Billy Kidd’s 1964 Olympic medal paved the way for American skiers
February 9, 2014
Sochi, Russia — Billy Kidd stood poised in the starting gate at the opening event of the 1964 Olympics in Innsbruck, Austria; he was sure this was his moment.
He'd had the fastest time in qualifying. He was confident and truly thought that the downhill event was the one in which an American would break through and earn a spot on the medals podium.
But then, at just 20 and in his first Olympic Games, Kidd couldn't feel his legs. Never one to notice the crowd, Kidd's eyes scanned the sides of the runs.
Kidd knew he wanted to open it up as much as he could and look for more speed. In the downhill, he said, there isn't any other way.
But days earlier on the same exact course, Austrian skier Ross Milne died in a training run. Lose control, Kidd said, and a crash may not just mean the loss of a medal.
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All these pressures and fears rushed from Kidd's toes through his ankles, up his calves and numbed this thighs.
Always analytical about a course, Kidd's head was a jumbled mess.
"It felt like I was wearing a leather strap around my chest," he said. "My knees were weak. I thought I was going to fall down in the start gate. My first three to four turns were horrible. Finally, I snapped back into it and finished 16th. In the downhill, the pressure got to me."
In 1964, no American male had won an Olympic Alpine medal. But this was a team for the ages.
Kidd, Bill Marolt, Jimmie Heuga and Buddy Werner were on the men's side.
"We needed a breakthrough desperately," said Bob Beattie, who coached that U.S. Alpine team. "With our goals in the early '60s, we needed some success."
The downhill did not produce any American medals, and four days later, the U.S. men again failed to win a medal in the giant slalom.
It came down to one last chance for the American skiers — a slalom event Feb. 8, 1964, the last day of the Winter Games.
"This was our chance," Beattie said. "Every little hill in America is a possibility for a slalom guy. Fortunately, we had the last event of the Olympics because after that, we didn't have any other chances."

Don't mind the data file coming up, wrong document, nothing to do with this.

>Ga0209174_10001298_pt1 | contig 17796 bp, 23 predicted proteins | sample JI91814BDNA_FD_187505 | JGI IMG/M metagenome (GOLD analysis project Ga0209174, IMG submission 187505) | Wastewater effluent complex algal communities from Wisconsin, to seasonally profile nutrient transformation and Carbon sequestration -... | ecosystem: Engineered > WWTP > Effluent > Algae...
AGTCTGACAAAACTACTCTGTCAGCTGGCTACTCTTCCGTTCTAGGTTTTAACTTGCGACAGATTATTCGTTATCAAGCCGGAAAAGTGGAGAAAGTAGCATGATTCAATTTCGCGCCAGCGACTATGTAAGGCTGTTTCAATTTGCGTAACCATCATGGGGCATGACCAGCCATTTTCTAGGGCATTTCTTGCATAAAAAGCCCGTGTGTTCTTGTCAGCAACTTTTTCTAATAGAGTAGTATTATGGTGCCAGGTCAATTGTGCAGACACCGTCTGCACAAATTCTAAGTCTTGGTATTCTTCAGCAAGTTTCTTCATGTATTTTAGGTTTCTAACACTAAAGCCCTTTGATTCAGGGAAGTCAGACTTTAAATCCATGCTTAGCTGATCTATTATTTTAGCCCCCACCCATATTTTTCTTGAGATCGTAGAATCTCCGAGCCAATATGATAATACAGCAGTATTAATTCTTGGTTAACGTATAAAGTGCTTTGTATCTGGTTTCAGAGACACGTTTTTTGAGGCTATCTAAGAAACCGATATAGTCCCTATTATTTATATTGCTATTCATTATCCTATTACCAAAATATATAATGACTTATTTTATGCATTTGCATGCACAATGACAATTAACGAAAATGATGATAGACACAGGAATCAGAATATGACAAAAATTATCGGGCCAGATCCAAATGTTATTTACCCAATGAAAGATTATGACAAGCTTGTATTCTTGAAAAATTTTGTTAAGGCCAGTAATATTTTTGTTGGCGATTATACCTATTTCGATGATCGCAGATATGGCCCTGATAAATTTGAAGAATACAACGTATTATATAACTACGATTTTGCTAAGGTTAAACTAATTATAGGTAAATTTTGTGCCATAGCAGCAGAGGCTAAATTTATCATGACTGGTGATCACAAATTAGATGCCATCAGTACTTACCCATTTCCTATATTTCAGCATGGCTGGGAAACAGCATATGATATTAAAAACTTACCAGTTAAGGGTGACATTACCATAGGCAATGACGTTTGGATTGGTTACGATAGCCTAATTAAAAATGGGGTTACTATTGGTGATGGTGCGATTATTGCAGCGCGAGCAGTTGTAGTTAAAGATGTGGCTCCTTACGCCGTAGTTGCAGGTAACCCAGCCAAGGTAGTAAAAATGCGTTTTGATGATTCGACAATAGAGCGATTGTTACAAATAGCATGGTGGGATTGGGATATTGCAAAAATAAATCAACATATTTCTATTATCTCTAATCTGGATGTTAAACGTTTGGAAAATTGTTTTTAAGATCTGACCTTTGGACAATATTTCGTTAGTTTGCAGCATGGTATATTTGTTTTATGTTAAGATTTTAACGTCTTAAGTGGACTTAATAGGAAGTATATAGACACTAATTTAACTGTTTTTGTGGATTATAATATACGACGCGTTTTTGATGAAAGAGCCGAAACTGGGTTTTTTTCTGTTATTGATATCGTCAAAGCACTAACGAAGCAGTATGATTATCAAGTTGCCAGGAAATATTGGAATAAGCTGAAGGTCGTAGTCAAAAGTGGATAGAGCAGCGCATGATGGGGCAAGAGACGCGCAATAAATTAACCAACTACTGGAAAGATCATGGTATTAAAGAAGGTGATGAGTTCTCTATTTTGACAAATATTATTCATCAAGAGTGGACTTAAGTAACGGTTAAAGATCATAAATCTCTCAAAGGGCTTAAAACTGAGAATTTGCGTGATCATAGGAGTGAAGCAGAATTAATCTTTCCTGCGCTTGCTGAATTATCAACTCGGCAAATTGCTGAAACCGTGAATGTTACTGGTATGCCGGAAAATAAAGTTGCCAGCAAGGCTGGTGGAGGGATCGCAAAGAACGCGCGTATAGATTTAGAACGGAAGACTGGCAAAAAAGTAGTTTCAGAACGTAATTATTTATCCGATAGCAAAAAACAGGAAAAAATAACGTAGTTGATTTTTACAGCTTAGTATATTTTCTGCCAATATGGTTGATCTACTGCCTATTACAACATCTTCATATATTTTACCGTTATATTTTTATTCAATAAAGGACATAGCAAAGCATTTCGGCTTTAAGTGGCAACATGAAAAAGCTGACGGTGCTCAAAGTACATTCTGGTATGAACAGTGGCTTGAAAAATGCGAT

Once a generational team
Kidd, Marolt and Heuga were 20 years old at the 1964 games, while Werner served as the old man on the team at age 27.
The three young guys had met years earlier as freshmen in high school. Kidd was from Stowe, Vt., with Marolt from Aspen and Heuga from Squaw Valley, Calif. — all three growing up in different parts of the country but certainly aware of one another.
"The boys had a lot of fun," Beattie said. "They used to drive me crazy. I could get back at them when we were conditioning. If they got too crazy, I could punish them."
Kidd came to Colorado when he was 14. Alpine racing wasn't well known in the states, but for Kidd, it became an instant passion.
He was 5 years old when he started skiing. He began racing when he was 12, the year his family moved from Burlington to Stowe.
In Stowe, two afternoons a week, skiers would leave school early to go skiing. If they didn't go skiing, they had to go to study hall.
Needless to say, everyone went skiing, Kidd said.
"I was 14 walking through (Idlewild Airport, now known as John F. Kennedy International Airport in New York City) with skis on my shoulder," Kidd said. "People were asking me what these things were. The average person in the city didn't know what skis were."
By 1962, the goals for the 1964 games had been set. Beattie and the team made a decision to train with the French team in Val d'Isere. It was at a time when the Europeans and Americans didn't always agree, especially when it came to seeding.
Unlike today, seeding wasn't based on results. Instead, it was completely arbitrary.
"Every time there was a fight, we were right in the middle of it," Beattie said. "We had to defend the U.S. position. We got a lot of press, and it made for a colorful Olympics."
And after the initial failures in the downhill and the giant slalom, only the slalom remained.
Moment in history
To Marolt, it seemed odd.